Honour has come back, as a king, to earth,
And paid his subjects with a royal wage;
And Nobleness walks in our ways again;
And we have come into our heri- tage,
—The Dead I.
Four years after the young poet died, a genial party gathered at his old house in Rugby to celebrate his memory. The terrible war was over; the poet’s general, a bit of a literary man himself, was in excellent form. The poet’s mother invited one of her son’s best Cambridge friends to carve the chicken; “she really did thoroughly enjoy having a houseful,” and afterwards was hostess to several hundred further guests for tea. The general unveiled a highly spiritual plaque of the poet, showing him bare-shouldered and with a misleadingly epicene expression, and said: “Like a prince he would enter a room, like a prince quite unconscious of his own royalty, and by that mere act put a spell upon everyone around him.” Twelve years later, the poet’s first book of verse had sold nearly a hundred thousand copies.
The wage certainly was royal. Yet many, and perhaps most, of those who asembled at Rugby in 1919 knew that the “heritage” which the British had so willingly accepted from Rupert Brooke involved a hopeless misconception of what Brooke had really thought and been, and the best of them persisted in pointing this out. They were hardly heeded. There had to be some meaning, some virtue, in the four-year disaster which had just taken place, and Brooke, in his last untypical sonnets, had grasped at a meaning:
…the rich Dead!
There’s none of these so lonely and poor of old,
But, dying, has made us rarer gifts than gold…
Mr. Hassall, in this biography, does not mock the need for consolation which made Brooke into something like an English Petöfi, his verse perhaps even now more commonly known than that of any poet but Shakespeare. Thousands found reason in Brooke to hope that the great failure had somehow been a success after all; men like Winston Churchill rendered solemn thanks that a poet should have come to share their view of war’s ennobling properties. The patriotic myth grew, “man into marble,” as Mr. Hassall puts it. When the ultimate reaction came, revulsion buried the true Brooke coffined inside the false.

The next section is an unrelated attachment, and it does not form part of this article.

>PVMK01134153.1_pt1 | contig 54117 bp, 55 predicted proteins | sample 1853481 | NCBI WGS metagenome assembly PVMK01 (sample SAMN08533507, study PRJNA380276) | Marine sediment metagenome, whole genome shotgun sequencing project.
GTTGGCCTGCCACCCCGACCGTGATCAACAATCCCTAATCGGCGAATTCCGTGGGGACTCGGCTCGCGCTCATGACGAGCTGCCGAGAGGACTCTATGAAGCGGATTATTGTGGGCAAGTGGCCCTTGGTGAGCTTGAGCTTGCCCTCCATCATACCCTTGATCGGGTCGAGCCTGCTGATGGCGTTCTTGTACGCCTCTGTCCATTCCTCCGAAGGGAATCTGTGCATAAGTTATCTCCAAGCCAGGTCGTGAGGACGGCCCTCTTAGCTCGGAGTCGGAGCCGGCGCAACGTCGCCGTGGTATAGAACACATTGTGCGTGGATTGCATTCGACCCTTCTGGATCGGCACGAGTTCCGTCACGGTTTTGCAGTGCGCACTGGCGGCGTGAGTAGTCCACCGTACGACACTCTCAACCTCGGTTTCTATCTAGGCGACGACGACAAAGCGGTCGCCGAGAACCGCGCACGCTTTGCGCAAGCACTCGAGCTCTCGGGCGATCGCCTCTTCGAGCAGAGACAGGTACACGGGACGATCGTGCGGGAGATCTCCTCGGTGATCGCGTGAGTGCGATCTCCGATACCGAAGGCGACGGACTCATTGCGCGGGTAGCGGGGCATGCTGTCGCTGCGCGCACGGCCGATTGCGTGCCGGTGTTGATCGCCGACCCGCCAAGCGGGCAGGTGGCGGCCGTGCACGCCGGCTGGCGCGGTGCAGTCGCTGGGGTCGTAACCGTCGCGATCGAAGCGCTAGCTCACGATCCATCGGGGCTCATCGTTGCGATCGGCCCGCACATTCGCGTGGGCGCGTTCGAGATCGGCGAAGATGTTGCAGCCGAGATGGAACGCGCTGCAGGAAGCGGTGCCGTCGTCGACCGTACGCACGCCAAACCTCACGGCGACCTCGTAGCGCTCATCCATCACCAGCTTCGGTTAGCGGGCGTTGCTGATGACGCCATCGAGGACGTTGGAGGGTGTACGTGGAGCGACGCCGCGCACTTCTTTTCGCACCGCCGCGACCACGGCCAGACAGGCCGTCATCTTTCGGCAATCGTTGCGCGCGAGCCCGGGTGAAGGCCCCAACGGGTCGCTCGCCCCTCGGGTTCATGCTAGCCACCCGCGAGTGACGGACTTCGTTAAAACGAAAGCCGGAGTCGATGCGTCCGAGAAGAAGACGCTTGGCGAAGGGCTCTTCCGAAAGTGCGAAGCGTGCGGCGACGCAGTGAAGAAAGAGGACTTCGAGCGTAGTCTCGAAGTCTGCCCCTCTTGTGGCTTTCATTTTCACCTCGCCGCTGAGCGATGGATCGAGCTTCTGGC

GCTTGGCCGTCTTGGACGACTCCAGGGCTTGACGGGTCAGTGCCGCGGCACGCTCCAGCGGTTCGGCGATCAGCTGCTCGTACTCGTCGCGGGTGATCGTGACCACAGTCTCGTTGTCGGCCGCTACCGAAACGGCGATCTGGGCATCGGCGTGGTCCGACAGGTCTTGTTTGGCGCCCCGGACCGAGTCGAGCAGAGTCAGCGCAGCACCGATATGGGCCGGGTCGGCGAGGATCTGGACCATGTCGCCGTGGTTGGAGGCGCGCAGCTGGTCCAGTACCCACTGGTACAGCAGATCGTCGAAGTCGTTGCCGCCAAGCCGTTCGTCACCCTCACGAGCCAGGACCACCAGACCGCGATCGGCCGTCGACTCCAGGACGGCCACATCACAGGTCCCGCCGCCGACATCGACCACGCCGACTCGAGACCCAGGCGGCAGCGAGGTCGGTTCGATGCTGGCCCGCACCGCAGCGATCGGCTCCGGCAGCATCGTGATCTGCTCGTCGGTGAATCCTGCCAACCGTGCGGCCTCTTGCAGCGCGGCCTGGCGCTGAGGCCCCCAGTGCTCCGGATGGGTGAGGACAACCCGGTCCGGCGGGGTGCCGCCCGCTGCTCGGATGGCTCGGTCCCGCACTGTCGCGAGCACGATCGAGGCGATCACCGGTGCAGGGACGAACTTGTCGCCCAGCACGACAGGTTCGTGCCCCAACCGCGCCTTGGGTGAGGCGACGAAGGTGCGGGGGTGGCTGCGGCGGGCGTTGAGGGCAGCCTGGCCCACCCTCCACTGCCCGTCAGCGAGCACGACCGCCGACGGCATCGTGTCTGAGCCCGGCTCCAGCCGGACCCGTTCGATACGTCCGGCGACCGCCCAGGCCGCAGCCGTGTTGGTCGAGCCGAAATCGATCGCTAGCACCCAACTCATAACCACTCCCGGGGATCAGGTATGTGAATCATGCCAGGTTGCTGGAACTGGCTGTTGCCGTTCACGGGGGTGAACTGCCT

In a way, the public was right about the verse. Tremendous fads for something new often turn out to be revivals, and Brooke’s readers correctly identified in his poetry elements which he would hardly have acknowledged: agnostic and socialist as he was, he constantly used religious categories—“God” and “Heaven” and an immortal soul—to express familiar Christian oppositions of carnal impurity to the “cleanliness” of self-denial. His language still held echoes of Hymns Ancient & Modern, his tastes outraged nobody’s prejudices, the “England” of his verse was the fabulous Eden of a million dimly remembered childhoods. There was nothing to shock, beyond some jolly, scatological things. His …